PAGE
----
“In California, when guys came back, they were instructed to not wear their uniforms – because it was too dangerous,” he added. “There were guys who got spit at and were called ‘baby killers’ when they got off the plane at the airport.
“Some guys got beat up, just because they were in uniform.
“A lot of people didn’t differentiate between the war and the warriors, and it was a very unpopular war,” he continued. “So nobody welcomed us back when we came home. Nobody thanked us for our service. There was no appreciation for what we did.
“They treated us like we just got out of prison – like we needed to apologize for going over there,” he added. “It’s pretty easy to understand why we didn’t want to talk about it.”
Some wouldn’t, because they were treated so poorly upon their return from the war. Some couldn’t, because the life-altering effects of PTSD made it too emotionally painful to do so. Others didn’t, because they were consumed by survivor’s guilt.
That began to change in June 2016, when the remaining Apache Troop members gathered at a reunion in Las Vegas, where they met with the filmmakers and felt comfortable enough with them to at least try to share their stories.
Del Valle grew up in Teaneck, N.J., graduated from high school in June 1969 and, the son of a World War II veteran, enlisted in the Army two months later because he assumed he’d eventually be drafted.
He did his basic training at Fort Dix, N.J., and – with the war at full boil – he expected to be an infantryman. Instead, he was assigned to duty as a medic, which took him to Fort Sam Houston in Texas for advanced training.
He was shipped to Vietnam in January 1970 and served there, doing extended duty, until March 1971.
“I was 18 when I went in and 19 when I became a medic,” Del Valle said. “I was 20 1/2 when I got out.”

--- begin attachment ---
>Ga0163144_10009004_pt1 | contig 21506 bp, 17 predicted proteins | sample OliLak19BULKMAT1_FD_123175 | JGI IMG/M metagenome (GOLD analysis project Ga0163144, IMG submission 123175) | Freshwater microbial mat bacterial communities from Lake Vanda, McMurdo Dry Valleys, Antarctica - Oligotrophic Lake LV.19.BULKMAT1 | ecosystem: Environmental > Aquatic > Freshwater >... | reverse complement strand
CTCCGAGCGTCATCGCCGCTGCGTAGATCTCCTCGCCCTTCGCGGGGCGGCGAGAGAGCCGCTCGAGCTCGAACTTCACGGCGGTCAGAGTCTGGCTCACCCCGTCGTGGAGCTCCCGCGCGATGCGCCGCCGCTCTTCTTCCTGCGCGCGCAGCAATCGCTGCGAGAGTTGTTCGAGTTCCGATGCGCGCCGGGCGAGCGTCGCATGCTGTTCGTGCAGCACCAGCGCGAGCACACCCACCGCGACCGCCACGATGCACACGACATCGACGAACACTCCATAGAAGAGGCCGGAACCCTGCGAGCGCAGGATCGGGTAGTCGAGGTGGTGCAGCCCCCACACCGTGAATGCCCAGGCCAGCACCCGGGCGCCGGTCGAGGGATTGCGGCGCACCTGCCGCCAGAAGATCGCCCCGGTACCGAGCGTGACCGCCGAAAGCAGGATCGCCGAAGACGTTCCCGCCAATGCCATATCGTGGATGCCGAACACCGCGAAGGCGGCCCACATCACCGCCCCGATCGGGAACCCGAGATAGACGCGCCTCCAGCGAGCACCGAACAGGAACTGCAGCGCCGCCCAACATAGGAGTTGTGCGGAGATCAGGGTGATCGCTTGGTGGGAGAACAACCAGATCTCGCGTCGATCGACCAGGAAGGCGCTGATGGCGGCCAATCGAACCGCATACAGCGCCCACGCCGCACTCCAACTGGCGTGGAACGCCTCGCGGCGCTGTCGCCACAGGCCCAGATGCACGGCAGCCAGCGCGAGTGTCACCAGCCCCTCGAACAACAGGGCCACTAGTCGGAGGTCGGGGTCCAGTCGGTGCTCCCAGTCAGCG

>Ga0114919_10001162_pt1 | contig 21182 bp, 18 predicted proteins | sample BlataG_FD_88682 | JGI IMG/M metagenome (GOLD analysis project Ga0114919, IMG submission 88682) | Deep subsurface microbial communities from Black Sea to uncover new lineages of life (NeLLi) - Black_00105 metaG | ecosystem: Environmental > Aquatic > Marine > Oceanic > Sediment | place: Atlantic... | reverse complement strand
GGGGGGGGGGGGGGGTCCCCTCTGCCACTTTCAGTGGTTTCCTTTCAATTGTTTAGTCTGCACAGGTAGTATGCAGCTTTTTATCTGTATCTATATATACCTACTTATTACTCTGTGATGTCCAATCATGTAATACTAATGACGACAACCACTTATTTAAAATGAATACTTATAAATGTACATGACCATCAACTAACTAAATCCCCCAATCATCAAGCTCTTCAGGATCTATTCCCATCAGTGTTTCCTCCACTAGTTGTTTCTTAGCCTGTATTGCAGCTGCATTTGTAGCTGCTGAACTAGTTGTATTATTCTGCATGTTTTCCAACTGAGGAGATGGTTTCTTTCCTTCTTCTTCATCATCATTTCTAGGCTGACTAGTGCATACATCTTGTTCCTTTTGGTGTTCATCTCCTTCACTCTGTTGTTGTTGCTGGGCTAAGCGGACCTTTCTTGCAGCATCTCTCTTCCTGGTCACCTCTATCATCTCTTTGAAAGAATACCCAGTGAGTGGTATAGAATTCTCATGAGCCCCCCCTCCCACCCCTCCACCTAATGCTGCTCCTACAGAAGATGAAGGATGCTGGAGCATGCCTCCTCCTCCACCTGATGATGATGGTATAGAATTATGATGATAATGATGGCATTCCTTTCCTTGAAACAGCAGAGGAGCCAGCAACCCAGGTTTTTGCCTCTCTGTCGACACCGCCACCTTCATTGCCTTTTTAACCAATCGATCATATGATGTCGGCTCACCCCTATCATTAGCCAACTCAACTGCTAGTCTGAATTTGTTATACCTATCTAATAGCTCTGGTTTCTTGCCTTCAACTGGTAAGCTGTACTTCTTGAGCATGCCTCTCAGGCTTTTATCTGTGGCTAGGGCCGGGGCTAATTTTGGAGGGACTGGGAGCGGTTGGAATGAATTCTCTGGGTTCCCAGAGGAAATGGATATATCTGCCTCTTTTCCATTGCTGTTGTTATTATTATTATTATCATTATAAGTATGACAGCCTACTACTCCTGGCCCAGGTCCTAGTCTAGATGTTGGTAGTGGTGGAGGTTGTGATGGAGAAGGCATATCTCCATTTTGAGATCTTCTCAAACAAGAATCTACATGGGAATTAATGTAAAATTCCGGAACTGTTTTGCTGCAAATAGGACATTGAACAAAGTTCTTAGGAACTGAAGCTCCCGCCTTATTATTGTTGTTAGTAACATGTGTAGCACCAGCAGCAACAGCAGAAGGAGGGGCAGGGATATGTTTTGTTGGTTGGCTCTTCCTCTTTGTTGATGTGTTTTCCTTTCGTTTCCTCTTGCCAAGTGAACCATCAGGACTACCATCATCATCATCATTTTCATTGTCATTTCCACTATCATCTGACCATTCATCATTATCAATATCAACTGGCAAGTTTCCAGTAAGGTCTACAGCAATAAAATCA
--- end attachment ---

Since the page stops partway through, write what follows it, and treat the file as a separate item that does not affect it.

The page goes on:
When he got out, however, he was one of the many veterans who didn’t want to talk about the war. So he didn’t.
But at night, his parents could hear the ghosts of war attacking him as he slept.
“When I came home, my mother and father said I would make noises – talking in my sleep, moaning, sometimes shaking,” Del Valle said. “I don’t remember the dreams.”
One day after returning to his parents’ New Jersey home, though, Del Valle took a job in the floral business, tried to move past Vietnam and get on with his life. And he did.
It wasn’t until 40 years later that Del Valle decided to reach out and reconnect with his Army buddies.
“I made that call in 2010, and our unit has been getting together every two years for a reunion,” he said. “This year, the reunion was in Washington, D.C., and we went to the wall.”
It was through the reunions that the unit’s survivors began to talk about their war experience – but it wasn’t until Merlino and Sweet began their interviews that they found themselves able to open up.
The filmmakers spent three days in Vero Beach, interviewing Del Valle at his Citrus Springs home, then taking their cameras to the Veterans Memorial Island Sanctuary at Riverside Park and the beach.
Del Valle’s wife, Carol, said her husband has told her that the interviews have done more to help him confront the effects of the war on his psyche than the Veterans Administration-connected group therapy sessions he attends in Port St. Lucie.
“The last time we all got together, the guys’ wives and girlfriends saw the difference,” Del Valle’s wife said. “For some of them, it was the first time they talked about the war, even with their wives.
“He was apprehensive at first, and he’s still a little apprehensive,” she added. “But now he realizes he doesn’t need to hide anything anymore – that it’s OK to talk about it.”